“Does anyone know why we don’t want them to individualize their uniform?” This is the question asked by an assistant warden at a morning meeting of Corrections Corporation of America correctional officers as reported in Mother Jones’ 35,000-word expose on the company’s operations in its July/August 2016 issue.

He answers his own question this way: “We want them institutionalized. You guys ever heard that term? We want them institutionalized, not individualized. Is that sort of a mind game? Yup. But you know what? It’s worked over the couple hundred years that we’ve had prisons in this country. So that’s why we do it. We do not want them to feel as though they are individuals. We want them, for lack of a better term, to feel like a herd of cattle. We are just moving ’em from point A to point B, letting them graze in the dining hall and then go back to the barn. OK?”

How absolutely inhumane. Sadly, this is not only happening in CCA’s corporate prisons, which currently house about 1,400 Hawaii prisoners on the mainland, it’s happening right here at the Halawa Correctional Facility.

A prisoner at the Halawa Correctional Facility in a striped uniform, based on designs from the 19th century when the outfits were conceived as badges of shame.
A prisoner at the Halawa Correctional Facility in a striped uniform, based on designs from the 19th century when the outfits were conceived as badges of shame. KHON via YouTube

On Sept. 2, 2014, Hawaii News Now reported:

It’s a new spin on an old look. Inmates in the Halawa Correctional Facility are wearing horizontally striped uniforms.

The prison’s warden made the change citing safety concerns. Ted Sakai, the director of the Department of Public Safety, gave his blessing.

“It was becoming more difficult to readily identify inmate from staff. For example, healthcare staff tend to wear scrubs of different colors” Sakai said.

And to reinforce the official disdain for incarcerated persons, Gov. David Ige appointed Nolan Espinda, former warden of Halawa, as his director of the Department of Public Safety!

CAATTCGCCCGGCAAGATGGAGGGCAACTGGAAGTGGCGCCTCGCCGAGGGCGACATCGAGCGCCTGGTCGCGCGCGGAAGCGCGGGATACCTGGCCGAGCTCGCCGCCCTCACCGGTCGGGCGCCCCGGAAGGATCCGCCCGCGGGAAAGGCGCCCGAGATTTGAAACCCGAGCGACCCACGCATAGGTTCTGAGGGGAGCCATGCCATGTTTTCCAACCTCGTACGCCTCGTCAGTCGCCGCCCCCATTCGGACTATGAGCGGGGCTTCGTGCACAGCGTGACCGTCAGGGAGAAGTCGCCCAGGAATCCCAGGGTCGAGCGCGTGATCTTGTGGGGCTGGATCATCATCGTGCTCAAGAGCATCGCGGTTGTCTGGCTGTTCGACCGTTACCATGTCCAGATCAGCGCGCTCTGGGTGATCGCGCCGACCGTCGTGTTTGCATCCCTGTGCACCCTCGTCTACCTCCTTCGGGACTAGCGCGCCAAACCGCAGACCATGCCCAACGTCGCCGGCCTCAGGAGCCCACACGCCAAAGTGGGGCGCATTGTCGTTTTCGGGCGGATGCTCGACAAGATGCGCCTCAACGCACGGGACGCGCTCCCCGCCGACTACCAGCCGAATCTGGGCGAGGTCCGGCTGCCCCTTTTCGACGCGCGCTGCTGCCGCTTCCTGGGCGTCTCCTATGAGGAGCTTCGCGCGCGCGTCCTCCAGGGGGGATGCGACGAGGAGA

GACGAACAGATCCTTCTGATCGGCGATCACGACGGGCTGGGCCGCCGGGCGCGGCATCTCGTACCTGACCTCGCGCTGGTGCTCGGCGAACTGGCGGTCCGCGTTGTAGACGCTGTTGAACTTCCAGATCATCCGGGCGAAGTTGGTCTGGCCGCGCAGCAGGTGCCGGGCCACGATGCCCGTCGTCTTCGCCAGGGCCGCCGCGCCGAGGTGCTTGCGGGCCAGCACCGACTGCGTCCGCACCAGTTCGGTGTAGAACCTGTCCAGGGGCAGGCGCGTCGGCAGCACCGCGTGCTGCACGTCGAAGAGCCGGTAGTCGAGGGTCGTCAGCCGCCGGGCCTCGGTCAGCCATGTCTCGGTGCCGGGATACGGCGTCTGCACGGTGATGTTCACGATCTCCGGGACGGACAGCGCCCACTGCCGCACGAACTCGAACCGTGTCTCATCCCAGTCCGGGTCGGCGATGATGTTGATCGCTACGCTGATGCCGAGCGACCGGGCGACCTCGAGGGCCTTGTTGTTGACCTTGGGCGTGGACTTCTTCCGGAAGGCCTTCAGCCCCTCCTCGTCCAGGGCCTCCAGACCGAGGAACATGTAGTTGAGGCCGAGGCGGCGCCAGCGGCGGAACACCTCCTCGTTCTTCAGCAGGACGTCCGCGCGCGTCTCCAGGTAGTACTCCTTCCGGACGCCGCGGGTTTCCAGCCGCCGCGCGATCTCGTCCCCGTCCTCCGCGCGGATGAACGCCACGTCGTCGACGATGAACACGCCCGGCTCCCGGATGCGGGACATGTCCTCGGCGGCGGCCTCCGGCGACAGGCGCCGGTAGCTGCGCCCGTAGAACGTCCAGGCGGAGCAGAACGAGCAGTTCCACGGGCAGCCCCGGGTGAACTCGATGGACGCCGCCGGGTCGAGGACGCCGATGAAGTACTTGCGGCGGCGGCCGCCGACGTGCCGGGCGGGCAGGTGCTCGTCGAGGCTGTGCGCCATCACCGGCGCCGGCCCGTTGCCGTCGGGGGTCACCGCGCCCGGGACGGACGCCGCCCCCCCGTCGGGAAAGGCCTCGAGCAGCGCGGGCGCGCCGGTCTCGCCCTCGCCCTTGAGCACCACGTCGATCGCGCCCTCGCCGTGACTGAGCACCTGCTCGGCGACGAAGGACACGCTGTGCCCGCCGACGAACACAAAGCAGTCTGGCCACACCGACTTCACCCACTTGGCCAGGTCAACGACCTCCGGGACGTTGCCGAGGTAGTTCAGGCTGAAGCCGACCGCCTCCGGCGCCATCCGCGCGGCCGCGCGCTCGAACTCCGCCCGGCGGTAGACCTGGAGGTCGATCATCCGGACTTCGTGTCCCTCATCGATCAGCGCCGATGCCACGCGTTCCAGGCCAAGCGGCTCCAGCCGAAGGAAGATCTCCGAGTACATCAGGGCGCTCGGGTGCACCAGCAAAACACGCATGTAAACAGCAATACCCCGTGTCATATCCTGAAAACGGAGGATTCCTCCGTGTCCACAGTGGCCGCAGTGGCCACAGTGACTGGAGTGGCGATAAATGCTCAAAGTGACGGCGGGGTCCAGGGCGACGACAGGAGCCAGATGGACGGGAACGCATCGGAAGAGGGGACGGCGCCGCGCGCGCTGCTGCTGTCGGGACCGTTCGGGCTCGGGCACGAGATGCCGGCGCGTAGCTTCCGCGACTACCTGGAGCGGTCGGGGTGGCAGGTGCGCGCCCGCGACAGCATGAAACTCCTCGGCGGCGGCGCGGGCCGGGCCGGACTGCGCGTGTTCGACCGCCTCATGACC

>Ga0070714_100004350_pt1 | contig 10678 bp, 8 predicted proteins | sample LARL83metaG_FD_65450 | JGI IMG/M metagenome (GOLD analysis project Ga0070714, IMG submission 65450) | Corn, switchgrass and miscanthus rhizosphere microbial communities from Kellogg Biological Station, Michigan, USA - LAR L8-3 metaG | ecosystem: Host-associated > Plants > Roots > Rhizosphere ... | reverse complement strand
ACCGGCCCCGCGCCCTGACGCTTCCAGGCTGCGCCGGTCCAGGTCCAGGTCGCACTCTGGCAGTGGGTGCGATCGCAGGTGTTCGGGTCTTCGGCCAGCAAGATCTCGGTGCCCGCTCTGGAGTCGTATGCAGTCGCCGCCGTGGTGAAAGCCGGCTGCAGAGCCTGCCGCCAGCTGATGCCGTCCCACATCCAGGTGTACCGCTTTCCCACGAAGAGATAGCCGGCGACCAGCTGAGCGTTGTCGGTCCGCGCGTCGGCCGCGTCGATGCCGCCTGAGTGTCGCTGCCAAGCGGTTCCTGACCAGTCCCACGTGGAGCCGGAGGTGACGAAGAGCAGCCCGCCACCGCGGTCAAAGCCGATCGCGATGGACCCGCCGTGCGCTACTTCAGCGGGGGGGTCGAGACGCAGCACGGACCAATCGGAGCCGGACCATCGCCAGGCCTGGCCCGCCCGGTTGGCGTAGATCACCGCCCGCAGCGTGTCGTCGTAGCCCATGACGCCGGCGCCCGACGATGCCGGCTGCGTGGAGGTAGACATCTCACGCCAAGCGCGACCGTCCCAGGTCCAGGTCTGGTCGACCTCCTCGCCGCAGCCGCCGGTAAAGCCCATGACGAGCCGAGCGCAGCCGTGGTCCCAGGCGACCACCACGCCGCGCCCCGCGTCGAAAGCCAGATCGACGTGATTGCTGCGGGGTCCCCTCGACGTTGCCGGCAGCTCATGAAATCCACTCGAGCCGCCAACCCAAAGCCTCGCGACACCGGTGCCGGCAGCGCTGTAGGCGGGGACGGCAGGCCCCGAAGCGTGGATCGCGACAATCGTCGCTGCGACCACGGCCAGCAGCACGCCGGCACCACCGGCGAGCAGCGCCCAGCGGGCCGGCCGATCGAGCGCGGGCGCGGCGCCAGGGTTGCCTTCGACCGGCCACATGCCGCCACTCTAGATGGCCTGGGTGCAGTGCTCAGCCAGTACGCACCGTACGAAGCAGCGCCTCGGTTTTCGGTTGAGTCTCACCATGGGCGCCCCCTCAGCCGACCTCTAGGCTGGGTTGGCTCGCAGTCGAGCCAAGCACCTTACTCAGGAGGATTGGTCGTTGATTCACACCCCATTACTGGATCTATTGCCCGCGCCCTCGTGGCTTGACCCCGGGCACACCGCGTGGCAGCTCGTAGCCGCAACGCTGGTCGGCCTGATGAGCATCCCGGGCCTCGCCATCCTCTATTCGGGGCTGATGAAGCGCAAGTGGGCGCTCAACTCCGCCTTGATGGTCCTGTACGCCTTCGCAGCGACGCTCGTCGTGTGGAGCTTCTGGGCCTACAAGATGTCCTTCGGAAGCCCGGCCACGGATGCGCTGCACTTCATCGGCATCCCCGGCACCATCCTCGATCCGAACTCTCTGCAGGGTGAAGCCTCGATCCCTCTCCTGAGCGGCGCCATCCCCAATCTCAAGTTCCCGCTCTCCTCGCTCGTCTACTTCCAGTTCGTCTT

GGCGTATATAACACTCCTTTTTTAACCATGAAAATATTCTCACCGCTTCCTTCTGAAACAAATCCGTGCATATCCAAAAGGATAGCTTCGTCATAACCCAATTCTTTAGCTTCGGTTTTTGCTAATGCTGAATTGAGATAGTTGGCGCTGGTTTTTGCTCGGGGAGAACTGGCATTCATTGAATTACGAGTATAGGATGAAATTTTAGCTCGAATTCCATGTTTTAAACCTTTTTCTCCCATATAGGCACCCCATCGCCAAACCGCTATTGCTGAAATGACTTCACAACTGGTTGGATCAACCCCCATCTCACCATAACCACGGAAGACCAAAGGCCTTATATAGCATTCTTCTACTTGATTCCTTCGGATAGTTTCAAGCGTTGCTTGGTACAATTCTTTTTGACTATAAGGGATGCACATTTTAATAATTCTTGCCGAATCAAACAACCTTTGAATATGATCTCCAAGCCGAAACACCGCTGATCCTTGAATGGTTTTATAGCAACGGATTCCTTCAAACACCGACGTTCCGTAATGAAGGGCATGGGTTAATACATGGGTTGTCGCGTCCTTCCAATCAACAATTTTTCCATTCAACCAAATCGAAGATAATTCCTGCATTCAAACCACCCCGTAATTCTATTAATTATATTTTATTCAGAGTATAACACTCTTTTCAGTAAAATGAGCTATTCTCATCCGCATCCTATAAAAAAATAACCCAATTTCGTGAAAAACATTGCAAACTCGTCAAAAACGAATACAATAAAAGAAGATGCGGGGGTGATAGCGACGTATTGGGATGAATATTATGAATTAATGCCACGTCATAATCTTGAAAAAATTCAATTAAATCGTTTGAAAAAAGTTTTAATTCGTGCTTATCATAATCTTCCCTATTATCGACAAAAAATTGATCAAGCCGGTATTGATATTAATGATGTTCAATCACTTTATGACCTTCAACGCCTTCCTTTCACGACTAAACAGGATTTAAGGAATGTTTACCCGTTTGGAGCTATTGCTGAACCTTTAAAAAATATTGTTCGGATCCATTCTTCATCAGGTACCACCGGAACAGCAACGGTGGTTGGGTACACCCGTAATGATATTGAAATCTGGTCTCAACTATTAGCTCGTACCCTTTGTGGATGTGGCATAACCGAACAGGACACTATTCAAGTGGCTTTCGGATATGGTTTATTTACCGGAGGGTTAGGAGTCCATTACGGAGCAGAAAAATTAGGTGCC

Clothing Intended To Be Degrading

The striped uniforms worn by our people at Halawa were designed in the 19th century and intended to serve as a badge of shame to humiliate the prisoners who wore them.

One of the biggest proponents of striped uniforms — besides the State of Hawaii — is notorious Maricopa County, Arizona Sheriff Joe Arpaio, who also makes his male prisoners wear pink boxer shorts.

Halawa's prisoner uniforms are based on clothing from the 1800s, like these striped uniforms on Utah prisoners from 1885.
Halawa’s prisoner uniforms are based on clothing like this for Utah prisoners in 1885 clearly intended to shame inmates. Wikimedia Commons

Hawaii’s use of striped uniforms clearly violates the Standard Minimum Rules for the Treatment of Prisoners adopted by the United Nations Congress on the Prevention of Crime and Treatment of Offenders, held in Geneva in 1955 and approved by the Economic and Social Council of the UN by resolutions adopted in 1977. Rule 17 (2) states:

“Every prisoner who is not allowed to wear his own clothing shall be provided with an outfit of clothing suitable for the climate and adequate to him in good health. Such clothing shall in no manner be degrading or humiliating.”

The Prison Rules of the European Union also prohibit uniforms like those used in Hawaii:

“20.1 Prisoners who do not have adequate clothing of their own shall be provided with clothing suitable for the climate.

“20.2 Such clothing shall not be degrading or humiliating.”

This rule places a new emphasis on prisoners’ dignity in respect of the clothing that must be provided. As it applies to all prisoners, it means that any uniforms that may be provided to sentenced prisoners should not be degrading and humiliating; uniforms that tend towards the caricature of the “convict” are therefore prohibited. Protection of prisoners’ dignity also underlies the requirement that prisoners who go outside the prison should not wear clothes that identify them as prisoners.

If Hawaii has trouble identifying staff from incarcerated persons, it is obvious that we have much deeper management problems that must be addressed.

A far better alternative is to prepare individuals to reenter the community with dignity, self-esteem, job skills and a good work ethic. Constantly reinforcing the “criminal” mindset only puts the community at risk.

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